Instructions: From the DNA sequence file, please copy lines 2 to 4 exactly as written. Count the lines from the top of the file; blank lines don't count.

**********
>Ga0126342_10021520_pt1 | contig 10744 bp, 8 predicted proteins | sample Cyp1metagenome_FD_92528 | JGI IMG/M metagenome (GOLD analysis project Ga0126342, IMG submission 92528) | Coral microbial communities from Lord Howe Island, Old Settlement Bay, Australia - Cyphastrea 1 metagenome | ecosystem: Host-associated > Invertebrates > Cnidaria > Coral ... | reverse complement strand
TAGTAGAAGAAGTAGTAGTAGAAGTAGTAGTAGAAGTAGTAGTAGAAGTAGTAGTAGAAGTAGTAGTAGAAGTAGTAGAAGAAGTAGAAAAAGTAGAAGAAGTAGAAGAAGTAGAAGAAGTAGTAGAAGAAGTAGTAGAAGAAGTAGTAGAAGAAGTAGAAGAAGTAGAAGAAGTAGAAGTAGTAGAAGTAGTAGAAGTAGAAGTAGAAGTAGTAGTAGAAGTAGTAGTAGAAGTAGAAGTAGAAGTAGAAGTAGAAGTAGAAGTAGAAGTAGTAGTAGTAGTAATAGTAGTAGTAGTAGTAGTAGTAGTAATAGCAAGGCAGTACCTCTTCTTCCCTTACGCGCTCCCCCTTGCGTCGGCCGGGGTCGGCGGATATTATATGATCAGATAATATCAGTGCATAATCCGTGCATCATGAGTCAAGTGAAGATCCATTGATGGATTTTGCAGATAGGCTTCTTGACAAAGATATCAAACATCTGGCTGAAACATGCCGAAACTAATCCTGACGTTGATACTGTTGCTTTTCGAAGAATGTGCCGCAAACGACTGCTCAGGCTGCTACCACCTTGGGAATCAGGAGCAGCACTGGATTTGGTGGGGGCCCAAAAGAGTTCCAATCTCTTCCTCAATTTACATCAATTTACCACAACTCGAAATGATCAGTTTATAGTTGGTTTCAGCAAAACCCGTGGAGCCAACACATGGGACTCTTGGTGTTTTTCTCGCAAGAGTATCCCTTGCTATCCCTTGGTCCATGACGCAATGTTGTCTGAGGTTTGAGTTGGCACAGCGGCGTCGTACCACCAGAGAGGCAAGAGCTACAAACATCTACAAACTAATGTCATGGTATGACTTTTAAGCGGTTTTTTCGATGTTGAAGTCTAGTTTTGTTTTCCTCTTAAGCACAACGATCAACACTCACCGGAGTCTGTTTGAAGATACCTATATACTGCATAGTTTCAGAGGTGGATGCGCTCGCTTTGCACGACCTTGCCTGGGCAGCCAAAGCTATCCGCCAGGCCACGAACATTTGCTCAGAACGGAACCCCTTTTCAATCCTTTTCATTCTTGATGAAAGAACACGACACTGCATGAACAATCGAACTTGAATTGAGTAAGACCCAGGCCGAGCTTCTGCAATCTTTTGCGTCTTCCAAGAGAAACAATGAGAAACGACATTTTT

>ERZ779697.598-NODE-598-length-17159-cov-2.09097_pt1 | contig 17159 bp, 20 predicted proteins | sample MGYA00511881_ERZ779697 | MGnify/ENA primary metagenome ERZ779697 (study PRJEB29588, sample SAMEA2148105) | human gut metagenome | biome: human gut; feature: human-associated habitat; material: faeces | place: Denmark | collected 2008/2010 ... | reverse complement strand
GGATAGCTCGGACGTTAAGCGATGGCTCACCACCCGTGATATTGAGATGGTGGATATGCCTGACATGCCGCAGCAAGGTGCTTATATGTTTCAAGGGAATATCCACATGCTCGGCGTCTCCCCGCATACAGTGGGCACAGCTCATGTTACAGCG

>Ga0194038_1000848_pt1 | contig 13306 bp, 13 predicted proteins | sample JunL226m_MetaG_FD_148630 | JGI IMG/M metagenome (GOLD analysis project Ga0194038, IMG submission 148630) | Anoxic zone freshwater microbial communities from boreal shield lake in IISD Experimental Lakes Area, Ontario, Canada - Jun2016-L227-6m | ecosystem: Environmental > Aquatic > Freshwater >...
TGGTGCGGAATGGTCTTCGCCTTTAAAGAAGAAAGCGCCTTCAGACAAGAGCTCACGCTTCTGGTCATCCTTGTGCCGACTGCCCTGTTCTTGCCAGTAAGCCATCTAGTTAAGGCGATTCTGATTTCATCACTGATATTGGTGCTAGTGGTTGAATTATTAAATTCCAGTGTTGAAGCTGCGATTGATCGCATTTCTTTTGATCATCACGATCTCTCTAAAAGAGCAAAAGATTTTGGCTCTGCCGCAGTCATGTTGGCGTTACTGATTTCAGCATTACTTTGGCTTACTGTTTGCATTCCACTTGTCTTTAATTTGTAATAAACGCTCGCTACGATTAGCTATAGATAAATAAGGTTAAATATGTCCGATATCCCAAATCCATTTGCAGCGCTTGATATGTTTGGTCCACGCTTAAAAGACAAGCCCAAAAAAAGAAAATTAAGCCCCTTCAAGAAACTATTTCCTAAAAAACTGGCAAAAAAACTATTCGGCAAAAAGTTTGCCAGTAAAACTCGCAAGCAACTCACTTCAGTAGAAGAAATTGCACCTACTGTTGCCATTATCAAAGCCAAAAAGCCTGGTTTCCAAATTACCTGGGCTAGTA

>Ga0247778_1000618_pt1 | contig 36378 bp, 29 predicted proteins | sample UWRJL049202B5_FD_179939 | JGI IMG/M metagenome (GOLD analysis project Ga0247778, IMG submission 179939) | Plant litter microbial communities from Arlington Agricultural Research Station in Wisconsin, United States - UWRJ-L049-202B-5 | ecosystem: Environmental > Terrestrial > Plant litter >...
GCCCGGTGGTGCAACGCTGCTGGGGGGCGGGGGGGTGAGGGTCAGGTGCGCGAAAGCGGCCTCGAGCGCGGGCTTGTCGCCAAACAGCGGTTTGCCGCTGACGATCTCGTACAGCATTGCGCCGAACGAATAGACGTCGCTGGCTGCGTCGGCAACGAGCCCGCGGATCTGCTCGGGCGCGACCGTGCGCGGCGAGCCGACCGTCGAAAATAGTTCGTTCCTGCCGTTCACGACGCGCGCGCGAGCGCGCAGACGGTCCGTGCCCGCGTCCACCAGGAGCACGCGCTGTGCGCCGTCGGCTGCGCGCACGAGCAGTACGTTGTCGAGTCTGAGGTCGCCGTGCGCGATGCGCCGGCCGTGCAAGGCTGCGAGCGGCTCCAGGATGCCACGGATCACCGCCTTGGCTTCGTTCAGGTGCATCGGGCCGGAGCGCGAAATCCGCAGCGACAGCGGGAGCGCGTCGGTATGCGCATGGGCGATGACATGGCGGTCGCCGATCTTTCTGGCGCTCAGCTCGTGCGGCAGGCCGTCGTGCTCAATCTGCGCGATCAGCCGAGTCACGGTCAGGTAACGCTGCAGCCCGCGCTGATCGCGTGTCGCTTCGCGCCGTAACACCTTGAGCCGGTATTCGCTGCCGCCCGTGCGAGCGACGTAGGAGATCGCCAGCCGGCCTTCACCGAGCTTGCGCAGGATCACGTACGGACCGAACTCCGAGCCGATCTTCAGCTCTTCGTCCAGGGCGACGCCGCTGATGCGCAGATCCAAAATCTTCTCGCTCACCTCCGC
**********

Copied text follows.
TAGTAGAAGAAGTAGTAGTAGAAGTAGTAGTAGAAGTAGTAGTAGAAGTAGTAGTAGAAGTAGTAGTAGAAGTAGTAGAAGAAGTAGAAAAAGTAGAAGAAGTAGAAGAAGTAGAAGAAGTAGTAGAAGAAGTAGTAGAAGAAGTAGTAGAAGAAGTAGAAGAAGTAGAAGAAGTAGAAGTAGTAGAAGTAGTAGAAGTAGAAGTAGAAGTAGTAGTAGAAGTAGTAGTAGAAGTAGAAGTAGAAGTAGAAGTAGAAGTAGAAGTAGAAGTAGTAGTAGTAGTAATAGTAGTAGTAGTAGTAGTAGTAGTAATAGCAAGGCAGTACCTCTTCTTCCCTTACGCGCTCCCCCTTGCGTCGGCCGGGGTCGGCGGATATTATATGATCAGATAATATCAGTGCATAATCCGTGCATCATGAGTCAAGTGAAGATCCATTGATGGATTTTGCAGATAGGCTTCTTGACAAAGATATCAAACATCTGGCTGAAACATGCCGAAACTAATCCTGACGTTGATACTGTTGCTTTTCGAAGAATGTGCCGCAAACGACTGCTCAGGCTGCTACCACCTTGGGAATCAGGAGCAGCACTGGATTTGGTGGGGGCCCAAAAGAGTTCCAATCTCTTCCTCAATTTACATCAATTTACCACAACTCGAAATGATCAGTTTATAGTTGGTTTCAGCAAAACCCGTGGAGCCAACACATGGGACTCTTGGTGTTTTTCTCGCAAGAGTATCCCTTGCTATCCCTTGGTCCATGACGCAATGTTGTCTGAGGTTTGAGTTGGCACAGCGGCGTCGTACCACCAGAGAGGCAAGAGCTACAAACATCTACAAACTAATGTCATGGTATGACTTTTAAGCGGTTTTTTCGATGTTGAAGTCTAGTTTTGTTTTCCTCTTAAGCACAACGATCAACACTCACCGGAGTCTGTTTGAAGATACCTATATACTGCATAGTTTCAGAGGTGGATGCGCTCGCTTTGCACGACCTTGCCTGGGCAGCCAAAGCTATCCGCCAGGCCACGAACATTTGCTCAGAACGGAACCCCTTTTCAATCCTTTTCATTCTTGATGAAAGAACACGACACTGCATGAACAATCGAACTTGAATTGAGTAAGACCCAGGCCGAGCTTCTGCAATCTTTTGCGTCTTCCAAGAGAAACAATGAGAAACGACATTTTT

>ERZ779697.598-NODE-598-length-17159-cov-2.09097_pt1 | contig 17159 bp, 20 predicted proteins | sample MGYA00511881_ERZ779697 | MGnify/ENA primary metagenome ERZ779697 (study PRJEB29588, sample SAMEA2148105) | human gut metagenome | biome: human gut; feature: human-associated habitat; material: faeces | place: Denmark | collected 2008/2010 ... | reverse complement strand
GGATAGCTCGGACGTTAAGCGATGGCTCACCACCCGTGATATTGAGATGGTGGATATGCCTGACATGCCGCAGCAAGGTGCTTATATGTTTCAAGGGAATATCCACATGCTCGGCGTCTCCCCGCATACAGTGGGCACAGCTCATGTTACAGCG